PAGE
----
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The Characters of 'XCOM: Chimera Squad' Could Be the Future of the Series

XCOM doesn't often get lauded on stellar character work, but 'Chimera Squad' shows that Firaxis has the chops to do fun interpersonal narratives.
April 27, 2020, 12:49pm
Key art for XCOM: Chimera Squad, a Sectoid alien touches it's hand to it's temple, smiling, while behind a mix of humans and other aliens, all wearing XCOM tactical gear, stand and pose with their squadmates
Image courtesy of 2K Games

One thing that the XCOM franchise isn't normally known for is characters. Sure there's your various scientists, engineers, and support officers talking in your ear during missions, but aside from the odd cutscene, many of your units, the characters that are on screen the most, aren't characters until you imbue them with your own stories through customization. This can be a really fun way to include friends, family members, and various famous people into your game, to add some emotional weight to the moments when you eventually mis-click and send them to their doom.

XCOM: Chimera Squad differs in many ways to other XCOM games, but one of the more immediately obvious ways is it's tone and characters. The trailer for this game is night and day to the one for XCOM 2. Gone are the nameless soldiers, replaced with colorful characters with names and banter that implies a shared history. Rob, Austin, and Cado discuss (at length) these differences and what they could mean for the future of the franchise on this week's Waypoint Radio. You can read an excerpt and listen to the full episode below.

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Austin: This was one of those moments [that demonstrated] yes, you understand the fiction that you're playing in enough to get some good character moments. There's a moment when you realize you're going up against a former Advent leader, or not leader, but a hot shot in the in Advent, someone who was high up, and who had been used as the basis for other hybrid clones. Basically, if you played XCOM 2 the Skirmishers. If you watch us play XCOM 2, Mort is a hybrid. Someone who is part, I don't know what they're a hybridization of, what is the other species in the XCOM hybrid?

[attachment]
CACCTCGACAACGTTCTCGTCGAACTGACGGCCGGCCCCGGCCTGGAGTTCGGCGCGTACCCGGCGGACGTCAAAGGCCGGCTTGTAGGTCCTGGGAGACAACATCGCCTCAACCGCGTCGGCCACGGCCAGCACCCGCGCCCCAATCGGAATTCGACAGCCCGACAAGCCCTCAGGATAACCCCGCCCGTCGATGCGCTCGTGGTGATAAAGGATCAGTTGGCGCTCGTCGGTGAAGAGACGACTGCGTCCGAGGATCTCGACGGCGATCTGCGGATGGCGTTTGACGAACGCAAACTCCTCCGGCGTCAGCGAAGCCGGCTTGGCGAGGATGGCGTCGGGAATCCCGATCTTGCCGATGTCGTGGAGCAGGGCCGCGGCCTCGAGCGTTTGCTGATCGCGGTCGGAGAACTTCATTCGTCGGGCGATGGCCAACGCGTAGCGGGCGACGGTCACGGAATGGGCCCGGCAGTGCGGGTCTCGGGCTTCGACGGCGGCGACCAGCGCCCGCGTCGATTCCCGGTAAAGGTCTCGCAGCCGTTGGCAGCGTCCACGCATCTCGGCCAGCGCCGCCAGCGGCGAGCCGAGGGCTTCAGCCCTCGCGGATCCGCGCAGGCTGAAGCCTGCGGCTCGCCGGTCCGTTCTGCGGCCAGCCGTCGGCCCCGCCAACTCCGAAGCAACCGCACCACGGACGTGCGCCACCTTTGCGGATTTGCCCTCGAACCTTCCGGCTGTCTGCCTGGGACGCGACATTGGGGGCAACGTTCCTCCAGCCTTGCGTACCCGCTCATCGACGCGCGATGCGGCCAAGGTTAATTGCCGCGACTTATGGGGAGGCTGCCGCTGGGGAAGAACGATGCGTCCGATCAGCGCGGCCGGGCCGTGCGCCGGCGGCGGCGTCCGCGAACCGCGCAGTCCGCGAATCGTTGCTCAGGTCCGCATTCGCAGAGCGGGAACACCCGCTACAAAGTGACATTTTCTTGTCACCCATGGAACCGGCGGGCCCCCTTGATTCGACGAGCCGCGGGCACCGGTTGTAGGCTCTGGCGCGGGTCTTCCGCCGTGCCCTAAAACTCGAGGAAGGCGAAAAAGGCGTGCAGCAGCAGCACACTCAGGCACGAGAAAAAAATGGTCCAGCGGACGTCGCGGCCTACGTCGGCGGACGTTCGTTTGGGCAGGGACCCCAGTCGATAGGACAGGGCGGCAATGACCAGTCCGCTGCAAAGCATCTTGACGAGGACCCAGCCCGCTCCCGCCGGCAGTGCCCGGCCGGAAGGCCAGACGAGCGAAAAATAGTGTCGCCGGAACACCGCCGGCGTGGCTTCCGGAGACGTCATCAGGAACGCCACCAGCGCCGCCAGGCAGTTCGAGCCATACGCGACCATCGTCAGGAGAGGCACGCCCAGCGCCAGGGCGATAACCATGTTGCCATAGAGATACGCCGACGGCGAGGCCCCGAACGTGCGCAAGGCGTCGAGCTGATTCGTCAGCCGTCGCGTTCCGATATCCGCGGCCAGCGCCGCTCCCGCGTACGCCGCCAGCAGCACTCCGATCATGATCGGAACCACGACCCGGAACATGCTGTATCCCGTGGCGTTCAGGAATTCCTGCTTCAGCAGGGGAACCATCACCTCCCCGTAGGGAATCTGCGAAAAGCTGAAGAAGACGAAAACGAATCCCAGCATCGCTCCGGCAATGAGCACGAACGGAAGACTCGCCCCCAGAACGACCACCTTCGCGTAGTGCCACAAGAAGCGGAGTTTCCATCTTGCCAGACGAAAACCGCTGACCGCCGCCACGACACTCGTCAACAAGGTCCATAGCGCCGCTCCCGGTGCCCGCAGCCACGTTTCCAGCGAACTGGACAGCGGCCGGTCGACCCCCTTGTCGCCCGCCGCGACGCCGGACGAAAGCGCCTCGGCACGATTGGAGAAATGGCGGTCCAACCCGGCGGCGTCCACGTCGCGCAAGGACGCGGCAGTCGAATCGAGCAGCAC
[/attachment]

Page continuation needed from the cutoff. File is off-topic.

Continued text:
Rob: Yeah, I don't know. They're half human half something else.

Austin: Classic. They were cloned based one a sort of template clone, a template person, and you realize you're going up against the one who Cherub was based on, and there's just a good quick interaction between Cherub and another member in the squad, where Cherub is like "I just need you to know I'm good, right? Like, I just need to let you know I'm gonna be okay." And [they respond] "Yeah, dude I know. I know that you're going to be [okay,] we trust you. We know that you're not going to succumb to weird clone psychic power or whatever, you're our boy."

And [it feels like] "yeah that's right Cherub you are our boy. Little boy, you're our little boy who holds a big shield and you do your best to protect your friends," and that is not what I've come to XCOM for. When I've come to XCOM before I've had to provide the Cherubs, I've had to provide the character moments, but I like doing it.

Rob: Cherub is very Mort like but–

Austin: He is very Mort-like. He's like if Mort had a little brother.

Rob: Yeah, totally. Also in his bio it's like "everyone noticed that squads with Cherub in them performed unexpectedly well, despite Cherub not being remarkable." So basically he's like a Mascot. Everyone's like, "Ayyy it's Cherub! Look at that little guy!"